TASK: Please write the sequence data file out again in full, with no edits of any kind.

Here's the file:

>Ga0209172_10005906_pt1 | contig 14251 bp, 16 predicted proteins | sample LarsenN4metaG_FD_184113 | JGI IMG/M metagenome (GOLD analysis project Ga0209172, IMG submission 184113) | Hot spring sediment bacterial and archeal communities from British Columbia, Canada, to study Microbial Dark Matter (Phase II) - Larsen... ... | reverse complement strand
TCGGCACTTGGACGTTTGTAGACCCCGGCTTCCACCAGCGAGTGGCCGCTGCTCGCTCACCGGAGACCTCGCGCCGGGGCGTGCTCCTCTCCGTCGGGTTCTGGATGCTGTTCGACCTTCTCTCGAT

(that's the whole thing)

>Ga0209172_10005906_pt1 | contig 14251 bp, 16 predicted proteins | sample LarsenN4metaG_FD_184113 | JGI IMG/M metagenome (GOLD analysis project Ga0209172, IMG submission 184113) | Hot spring sediment bacterial and archeal communities from British Columbia, Canada, to study Microbial Dark Matter (Phase II) - Larsen... ... | reverse complement strand
TCGGCACTTGGACGTTTGTAGACCCCGGCTTCCACCAGCGAGTGGCCGCTGCTCGCTCACCGGAGACCTCGCGCCGGGGCGTGCTCCTCTCCGTCGGGTTCTGGATGCTGTTCGACCTTCTCTCGAT